During a press conference to mark the sale of Texas Wesleyan University’s law school Thursday, President Frederick G. Slabach talked about the negotiations, the school’s strong history and its bright future.
"The transaction we celebrate today is a win-win-win scenario for Texas A&M University, the City of Fort Worth, and Texas Wesleyan University," Slabach said.
This week, the universities completed a 22-month process culminating in the sale of the downtown law school, now known as the Texas A&M University School of Law.
Slabach said the sale allows Texas Wesleyan to focus on the University’s mission of both student success and the renewal of the university-area landscape through the $32 million East Rosedale Street Improvements project.
"In addition to our "Smaller. Smarter." focus on students, we will also be able to continue the truly transformative efforts already underway to revitalize our home in East Fort Worth," Slabach said.
Joining in the celebration were Fort Worth Mayor Betsy Price, attorney Dee Kelly Sr., community supporters and Texas Wesleyan trustees. Texas A&M System Chancellor John Sharp sported a Texas Wesleyan tie.
In a letter sent to faculty and staff at Texas Wesleyan, President Slabach said the university excels in the small classroom setting.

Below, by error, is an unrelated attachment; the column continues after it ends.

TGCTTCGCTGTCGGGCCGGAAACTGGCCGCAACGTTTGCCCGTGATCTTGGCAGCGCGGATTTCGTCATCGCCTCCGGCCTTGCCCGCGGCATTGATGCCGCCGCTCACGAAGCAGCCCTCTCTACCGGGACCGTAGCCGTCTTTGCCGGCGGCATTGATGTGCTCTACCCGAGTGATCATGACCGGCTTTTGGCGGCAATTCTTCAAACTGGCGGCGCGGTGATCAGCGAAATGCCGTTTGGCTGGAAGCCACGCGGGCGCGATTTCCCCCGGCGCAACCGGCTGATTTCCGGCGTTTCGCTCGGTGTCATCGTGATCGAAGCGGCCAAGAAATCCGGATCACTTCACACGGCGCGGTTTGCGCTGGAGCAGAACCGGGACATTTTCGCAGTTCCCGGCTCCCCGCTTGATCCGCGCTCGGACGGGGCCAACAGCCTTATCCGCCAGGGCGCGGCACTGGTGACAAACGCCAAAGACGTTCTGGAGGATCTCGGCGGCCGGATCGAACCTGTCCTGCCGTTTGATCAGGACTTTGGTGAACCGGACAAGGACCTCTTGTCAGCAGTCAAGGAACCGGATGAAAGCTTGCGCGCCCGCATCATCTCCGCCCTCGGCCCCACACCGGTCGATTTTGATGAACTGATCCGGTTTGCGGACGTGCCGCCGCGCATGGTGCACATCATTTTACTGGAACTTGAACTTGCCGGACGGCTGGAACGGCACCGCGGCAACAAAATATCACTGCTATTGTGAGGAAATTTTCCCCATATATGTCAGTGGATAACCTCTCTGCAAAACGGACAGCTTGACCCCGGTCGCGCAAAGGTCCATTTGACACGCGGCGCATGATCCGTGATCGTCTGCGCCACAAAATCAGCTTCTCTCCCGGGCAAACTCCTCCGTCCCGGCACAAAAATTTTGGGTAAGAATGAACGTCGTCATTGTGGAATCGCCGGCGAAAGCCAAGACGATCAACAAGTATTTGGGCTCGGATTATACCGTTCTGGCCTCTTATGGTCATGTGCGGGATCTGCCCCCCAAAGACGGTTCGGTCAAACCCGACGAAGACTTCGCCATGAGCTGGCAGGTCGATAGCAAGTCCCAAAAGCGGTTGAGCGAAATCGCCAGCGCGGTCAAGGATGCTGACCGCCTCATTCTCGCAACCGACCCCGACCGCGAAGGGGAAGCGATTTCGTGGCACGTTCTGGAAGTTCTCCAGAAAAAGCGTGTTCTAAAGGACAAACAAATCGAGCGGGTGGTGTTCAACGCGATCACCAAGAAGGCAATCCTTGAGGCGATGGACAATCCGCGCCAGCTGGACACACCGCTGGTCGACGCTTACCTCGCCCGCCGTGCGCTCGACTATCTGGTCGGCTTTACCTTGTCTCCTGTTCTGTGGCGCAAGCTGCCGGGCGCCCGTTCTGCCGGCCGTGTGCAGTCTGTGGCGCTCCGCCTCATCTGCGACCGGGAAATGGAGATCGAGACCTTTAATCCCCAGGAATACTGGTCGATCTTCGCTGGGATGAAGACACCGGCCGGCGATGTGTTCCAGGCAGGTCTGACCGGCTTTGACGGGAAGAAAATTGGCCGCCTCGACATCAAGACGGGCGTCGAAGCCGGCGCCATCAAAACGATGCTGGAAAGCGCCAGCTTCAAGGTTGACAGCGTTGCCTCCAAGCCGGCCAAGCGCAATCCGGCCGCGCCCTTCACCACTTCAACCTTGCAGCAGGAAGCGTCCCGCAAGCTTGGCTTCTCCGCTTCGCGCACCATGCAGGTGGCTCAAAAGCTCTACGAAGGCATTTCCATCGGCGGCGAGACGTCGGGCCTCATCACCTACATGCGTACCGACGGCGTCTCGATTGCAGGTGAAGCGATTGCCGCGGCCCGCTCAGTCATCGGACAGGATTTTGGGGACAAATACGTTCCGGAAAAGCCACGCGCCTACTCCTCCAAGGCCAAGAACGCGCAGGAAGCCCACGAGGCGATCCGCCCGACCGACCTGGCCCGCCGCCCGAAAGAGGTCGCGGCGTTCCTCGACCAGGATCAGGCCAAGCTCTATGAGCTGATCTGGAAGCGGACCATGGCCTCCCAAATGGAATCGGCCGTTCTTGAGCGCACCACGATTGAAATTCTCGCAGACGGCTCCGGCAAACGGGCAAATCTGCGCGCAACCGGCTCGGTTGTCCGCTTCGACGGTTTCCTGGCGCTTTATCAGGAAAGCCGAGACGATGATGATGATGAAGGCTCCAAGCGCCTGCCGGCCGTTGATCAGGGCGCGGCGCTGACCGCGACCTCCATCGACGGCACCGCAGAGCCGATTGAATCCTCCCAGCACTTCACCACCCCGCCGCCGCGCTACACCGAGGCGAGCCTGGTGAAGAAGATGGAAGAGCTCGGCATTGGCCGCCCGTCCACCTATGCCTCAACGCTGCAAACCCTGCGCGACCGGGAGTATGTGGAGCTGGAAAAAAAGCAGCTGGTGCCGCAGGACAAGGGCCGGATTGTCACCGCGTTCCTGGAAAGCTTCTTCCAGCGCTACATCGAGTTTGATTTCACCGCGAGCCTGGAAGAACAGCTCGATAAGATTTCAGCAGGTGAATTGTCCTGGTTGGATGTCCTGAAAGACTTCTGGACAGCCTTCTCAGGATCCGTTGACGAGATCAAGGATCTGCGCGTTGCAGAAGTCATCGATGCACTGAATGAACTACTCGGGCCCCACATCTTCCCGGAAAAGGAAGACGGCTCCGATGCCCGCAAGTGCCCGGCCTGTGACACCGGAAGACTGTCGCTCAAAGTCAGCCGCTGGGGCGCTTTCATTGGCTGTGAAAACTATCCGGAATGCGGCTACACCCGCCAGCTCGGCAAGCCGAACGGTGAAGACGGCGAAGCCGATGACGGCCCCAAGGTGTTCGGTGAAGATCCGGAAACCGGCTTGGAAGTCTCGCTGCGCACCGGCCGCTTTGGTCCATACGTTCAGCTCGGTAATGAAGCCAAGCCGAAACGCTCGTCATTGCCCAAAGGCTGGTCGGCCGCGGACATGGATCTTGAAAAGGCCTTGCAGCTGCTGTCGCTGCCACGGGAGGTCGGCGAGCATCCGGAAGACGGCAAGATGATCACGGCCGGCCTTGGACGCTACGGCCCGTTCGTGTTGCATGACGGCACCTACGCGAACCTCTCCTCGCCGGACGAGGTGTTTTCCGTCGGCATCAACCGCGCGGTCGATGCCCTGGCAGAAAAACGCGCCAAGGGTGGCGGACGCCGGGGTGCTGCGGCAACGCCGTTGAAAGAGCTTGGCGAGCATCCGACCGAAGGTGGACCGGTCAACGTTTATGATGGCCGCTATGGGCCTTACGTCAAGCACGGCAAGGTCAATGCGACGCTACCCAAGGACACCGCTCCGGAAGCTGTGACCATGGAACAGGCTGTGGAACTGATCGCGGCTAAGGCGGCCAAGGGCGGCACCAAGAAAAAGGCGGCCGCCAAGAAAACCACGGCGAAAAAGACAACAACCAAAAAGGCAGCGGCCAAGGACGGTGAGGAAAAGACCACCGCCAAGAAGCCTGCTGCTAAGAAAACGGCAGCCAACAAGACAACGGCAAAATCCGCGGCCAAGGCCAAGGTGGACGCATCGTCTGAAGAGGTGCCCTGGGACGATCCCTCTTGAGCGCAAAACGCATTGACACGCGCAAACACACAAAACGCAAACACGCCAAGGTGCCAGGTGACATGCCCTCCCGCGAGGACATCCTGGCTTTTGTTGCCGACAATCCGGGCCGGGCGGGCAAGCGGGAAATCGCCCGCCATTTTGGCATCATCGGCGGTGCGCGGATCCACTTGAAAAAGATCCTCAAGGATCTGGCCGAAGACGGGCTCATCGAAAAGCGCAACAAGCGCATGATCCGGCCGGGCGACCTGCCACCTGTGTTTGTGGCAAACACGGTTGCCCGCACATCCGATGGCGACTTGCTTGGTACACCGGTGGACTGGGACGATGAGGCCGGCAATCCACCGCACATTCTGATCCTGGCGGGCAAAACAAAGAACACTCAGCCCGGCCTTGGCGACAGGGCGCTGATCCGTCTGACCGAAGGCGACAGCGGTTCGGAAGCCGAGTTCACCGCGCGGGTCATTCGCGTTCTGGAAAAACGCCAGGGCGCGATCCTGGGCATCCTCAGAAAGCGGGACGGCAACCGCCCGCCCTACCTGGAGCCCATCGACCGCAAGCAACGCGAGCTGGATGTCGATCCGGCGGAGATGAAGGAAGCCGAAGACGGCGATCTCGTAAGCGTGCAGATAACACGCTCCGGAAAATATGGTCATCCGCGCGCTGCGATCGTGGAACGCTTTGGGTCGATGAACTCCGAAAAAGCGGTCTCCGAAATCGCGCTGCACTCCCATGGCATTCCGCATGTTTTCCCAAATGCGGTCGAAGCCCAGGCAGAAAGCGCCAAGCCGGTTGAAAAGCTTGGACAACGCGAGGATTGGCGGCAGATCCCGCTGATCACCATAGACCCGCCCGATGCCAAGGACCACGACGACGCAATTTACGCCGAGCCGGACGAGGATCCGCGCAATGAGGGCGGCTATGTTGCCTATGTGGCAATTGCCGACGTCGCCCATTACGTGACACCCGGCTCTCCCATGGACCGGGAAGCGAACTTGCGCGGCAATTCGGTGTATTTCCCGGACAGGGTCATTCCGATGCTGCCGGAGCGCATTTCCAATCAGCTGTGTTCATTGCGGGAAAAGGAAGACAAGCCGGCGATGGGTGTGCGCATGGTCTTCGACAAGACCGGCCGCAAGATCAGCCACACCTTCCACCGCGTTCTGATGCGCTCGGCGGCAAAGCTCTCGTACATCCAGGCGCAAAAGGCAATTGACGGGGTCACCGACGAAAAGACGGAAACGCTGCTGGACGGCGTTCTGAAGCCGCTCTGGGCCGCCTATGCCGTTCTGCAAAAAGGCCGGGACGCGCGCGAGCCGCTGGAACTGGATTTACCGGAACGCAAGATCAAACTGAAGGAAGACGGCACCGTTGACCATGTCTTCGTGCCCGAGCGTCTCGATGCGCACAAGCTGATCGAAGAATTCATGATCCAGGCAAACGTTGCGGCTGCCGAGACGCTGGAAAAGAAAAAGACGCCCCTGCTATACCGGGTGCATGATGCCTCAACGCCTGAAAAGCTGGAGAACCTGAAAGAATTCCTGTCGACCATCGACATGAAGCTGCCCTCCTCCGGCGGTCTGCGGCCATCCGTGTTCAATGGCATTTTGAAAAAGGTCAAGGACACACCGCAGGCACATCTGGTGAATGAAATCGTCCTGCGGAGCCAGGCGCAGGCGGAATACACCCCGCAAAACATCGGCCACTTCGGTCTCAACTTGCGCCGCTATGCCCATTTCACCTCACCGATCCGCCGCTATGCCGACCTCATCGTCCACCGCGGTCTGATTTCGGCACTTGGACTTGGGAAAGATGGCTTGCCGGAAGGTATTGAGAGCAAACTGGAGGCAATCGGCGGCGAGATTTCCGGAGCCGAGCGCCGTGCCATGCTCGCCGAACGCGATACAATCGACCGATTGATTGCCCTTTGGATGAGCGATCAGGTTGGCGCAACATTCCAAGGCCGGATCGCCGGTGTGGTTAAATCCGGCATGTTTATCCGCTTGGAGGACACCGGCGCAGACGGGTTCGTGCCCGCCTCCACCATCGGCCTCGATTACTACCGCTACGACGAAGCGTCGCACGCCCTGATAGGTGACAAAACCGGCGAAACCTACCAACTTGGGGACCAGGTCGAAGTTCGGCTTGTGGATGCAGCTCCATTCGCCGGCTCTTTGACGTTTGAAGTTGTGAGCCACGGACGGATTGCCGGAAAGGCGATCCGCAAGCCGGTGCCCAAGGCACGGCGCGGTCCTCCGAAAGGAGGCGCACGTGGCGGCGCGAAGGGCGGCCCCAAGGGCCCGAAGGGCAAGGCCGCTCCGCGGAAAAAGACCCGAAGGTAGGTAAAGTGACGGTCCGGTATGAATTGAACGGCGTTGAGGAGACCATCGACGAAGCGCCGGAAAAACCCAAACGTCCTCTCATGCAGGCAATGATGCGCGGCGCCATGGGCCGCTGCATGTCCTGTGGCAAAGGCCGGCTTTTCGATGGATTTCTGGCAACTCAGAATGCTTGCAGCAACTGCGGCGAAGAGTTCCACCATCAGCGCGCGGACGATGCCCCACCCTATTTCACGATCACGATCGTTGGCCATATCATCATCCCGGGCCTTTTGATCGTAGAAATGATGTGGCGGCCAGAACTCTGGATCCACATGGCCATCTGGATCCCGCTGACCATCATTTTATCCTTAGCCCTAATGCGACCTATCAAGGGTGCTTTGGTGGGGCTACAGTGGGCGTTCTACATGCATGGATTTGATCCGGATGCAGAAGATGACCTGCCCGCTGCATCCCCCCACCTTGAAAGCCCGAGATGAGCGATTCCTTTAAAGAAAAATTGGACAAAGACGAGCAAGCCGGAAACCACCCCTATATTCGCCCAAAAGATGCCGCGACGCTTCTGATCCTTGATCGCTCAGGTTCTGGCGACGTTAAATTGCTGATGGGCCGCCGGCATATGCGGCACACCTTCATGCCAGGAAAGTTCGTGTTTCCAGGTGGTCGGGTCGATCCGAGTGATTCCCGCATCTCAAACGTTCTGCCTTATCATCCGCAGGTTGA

"Students can work closely with professors, ask questions and truly thrive," Slabach said. "I am confident that with this agreement we will be able to better serve those students."
Over a five year period, the $73.2 million agreement provides $54 million for the law school as a going concern and $19.2 million for the lease / purchase option for the building and real estate.
The law school will now be named the Texas A&M University School of Law. When asked about the name change, President Slabach, former CEO of the Harry S. Truman Scholarship Foundation, talked about the collaborative effort and extensive negotiations that made this agreement a good deal for everyone.
"Harry S. Truman is one of my heroes. President Truman was famous for having said, ‘It’s amazing what we can accomplish if we don’t care who gets the credit,’ " Slabach said. "I think that’s what we’re doing here. We’re accomplishing something amazing and we’re making it possible for Fort Worth to have one of the best law schools in the country and it really doesn’t matter who gets the credit for it."